Gas and fees
Gas is essential to the Ethereum network. It is the fuel that allows it to operate, in the same way that a car needs gasoline to run.
Gas refers to the unit that measures the amount of computational effort required to execute specific operations on the Ethereum network.
Since each Ethereum transaction requires computational resources to execute, each transaction requires a fee. Gas refers to the fee required to successfully conduct a transaction on Ethereum.
Diagram adapted from Ethereum EVM illustrated
In essence, gas fees are paid in Ethereum's native currency, ether (ETH). Gas prices are denoted in gwei, which itself is a denomination of ETH - each gwei is equal to 0.000000001 ETH (10-9 ETH). For example, instead of saying that your gas costs 0.000000001 ether, you can say your gas costs 1 gwei.
Let's say Alice has to pay Bob 1ETH. In the transaction the gas limit is 21,000 units and the gas price is 200 gwei.
Total fee will be:
Gas units (limit) * Gas price per unit
21,000 * 200 = 4,200,000 gwei or 0.0042 ETH
Now, when Alice sends the money, 1.0042 ETH will be deducted from Alice's account. Bob will be credited 1.0000 ETH. Miner gets 0.0042 ETH.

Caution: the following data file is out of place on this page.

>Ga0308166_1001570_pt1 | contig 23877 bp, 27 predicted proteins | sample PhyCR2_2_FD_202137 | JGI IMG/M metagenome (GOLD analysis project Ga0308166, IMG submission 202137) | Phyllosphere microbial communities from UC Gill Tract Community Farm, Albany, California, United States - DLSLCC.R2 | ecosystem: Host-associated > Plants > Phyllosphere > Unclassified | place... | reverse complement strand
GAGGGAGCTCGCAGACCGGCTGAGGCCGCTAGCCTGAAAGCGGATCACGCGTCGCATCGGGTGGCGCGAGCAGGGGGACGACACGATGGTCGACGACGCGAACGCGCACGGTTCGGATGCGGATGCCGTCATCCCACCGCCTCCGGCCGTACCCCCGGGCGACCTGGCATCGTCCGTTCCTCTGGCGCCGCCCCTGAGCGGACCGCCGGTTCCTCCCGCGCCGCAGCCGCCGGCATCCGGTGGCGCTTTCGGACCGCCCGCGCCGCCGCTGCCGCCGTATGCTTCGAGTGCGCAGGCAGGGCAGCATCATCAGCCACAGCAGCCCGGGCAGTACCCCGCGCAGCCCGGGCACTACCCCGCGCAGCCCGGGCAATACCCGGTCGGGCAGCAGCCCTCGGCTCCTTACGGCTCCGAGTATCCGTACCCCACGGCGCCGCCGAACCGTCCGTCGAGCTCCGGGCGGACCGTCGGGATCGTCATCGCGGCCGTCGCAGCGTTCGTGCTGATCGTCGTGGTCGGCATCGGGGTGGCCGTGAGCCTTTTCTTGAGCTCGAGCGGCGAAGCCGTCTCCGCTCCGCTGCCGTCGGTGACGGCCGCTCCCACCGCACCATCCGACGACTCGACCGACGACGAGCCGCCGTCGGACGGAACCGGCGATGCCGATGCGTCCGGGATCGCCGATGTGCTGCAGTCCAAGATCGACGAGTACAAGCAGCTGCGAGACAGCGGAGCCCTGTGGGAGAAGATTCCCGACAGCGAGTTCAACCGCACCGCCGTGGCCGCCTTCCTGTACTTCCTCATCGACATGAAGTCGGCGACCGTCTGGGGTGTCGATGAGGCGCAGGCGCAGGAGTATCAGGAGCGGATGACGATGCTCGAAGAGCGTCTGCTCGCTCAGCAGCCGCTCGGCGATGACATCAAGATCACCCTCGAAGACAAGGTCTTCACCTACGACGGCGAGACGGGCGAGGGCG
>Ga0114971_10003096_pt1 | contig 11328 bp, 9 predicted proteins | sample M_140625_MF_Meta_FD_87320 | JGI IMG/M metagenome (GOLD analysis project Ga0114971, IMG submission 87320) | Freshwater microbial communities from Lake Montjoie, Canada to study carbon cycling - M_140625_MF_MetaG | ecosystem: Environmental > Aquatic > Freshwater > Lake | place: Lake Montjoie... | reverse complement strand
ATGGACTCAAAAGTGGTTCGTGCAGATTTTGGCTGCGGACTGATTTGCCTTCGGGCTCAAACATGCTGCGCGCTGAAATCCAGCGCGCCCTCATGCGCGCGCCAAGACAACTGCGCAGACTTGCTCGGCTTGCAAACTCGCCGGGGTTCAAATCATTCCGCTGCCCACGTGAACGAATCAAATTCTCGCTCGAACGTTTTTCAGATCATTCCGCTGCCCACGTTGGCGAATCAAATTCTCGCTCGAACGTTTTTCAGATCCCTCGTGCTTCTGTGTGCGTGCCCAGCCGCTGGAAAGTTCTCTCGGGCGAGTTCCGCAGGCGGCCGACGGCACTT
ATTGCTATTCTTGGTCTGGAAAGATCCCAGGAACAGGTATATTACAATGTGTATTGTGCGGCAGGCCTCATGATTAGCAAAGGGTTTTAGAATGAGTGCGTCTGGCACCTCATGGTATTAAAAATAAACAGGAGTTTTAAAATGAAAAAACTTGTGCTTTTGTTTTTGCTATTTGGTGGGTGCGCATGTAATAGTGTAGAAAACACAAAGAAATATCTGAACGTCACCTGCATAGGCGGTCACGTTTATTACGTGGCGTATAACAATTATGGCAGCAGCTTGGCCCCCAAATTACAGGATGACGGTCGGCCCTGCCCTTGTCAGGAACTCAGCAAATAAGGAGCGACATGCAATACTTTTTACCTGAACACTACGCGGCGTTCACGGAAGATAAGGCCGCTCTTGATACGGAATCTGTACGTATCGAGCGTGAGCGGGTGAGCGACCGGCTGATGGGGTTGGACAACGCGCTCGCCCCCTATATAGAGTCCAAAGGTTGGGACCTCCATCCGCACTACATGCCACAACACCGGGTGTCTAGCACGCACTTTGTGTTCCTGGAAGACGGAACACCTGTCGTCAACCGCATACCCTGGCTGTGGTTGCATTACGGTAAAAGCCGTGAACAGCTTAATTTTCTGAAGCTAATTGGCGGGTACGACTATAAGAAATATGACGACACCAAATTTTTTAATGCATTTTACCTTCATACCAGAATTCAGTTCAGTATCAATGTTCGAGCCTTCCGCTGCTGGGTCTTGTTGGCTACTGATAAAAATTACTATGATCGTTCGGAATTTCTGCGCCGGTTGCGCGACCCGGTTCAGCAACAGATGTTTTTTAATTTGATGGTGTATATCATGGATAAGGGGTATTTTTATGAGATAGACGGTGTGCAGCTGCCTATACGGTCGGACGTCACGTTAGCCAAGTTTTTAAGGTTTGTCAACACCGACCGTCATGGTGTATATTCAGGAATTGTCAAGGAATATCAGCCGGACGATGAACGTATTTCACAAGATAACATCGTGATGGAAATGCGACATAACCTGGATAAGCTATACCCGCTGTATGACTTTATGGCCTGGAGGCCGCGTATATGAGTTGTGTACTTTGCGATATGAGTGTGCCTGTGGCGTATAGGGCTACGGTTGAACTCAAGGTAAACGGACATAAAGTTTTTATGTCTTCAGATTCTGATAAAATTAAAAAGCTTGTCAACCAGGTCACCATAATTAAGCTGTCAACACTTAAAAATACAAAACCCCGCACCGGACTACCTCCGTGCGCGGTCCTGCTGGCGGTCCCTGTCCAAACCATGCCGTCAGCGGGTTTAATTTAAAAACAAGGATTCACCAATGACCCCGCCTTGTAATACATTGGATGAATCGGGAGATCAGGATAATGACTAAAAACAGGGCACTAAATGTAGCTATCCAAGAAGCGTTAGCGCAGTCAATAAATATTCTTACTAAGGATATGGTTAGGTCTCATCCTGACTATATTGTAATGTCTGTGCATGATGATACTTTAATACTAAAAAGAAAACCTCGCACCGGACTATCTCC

This video offers a concise overview of gas and why it exists:
In short, gas fees help keep the Ethereum network secure. By requiring a fee for every computation executed on the network, we prevent actors from spamming the network. In order to prevent accidental or hostile infinite loops or other computational wastage in code, each transaction is required to set a limit to how many computational steps of code execution it can use. The fundamental unit of computation is "gas".
Although a transaction includes a limit, any gas not used in a transaction is returned to the user.
Diagram adapted from Ethereum EVM illustrated
Gas limit refers to the maximum amount of gas you are willing to consume on a transaction. More complicated transactions, involving smart contracts, require more computational work so they require a higher gas limit than a simple payment. A standard ETH transfer requires a gas limit of 21,000 units of gas.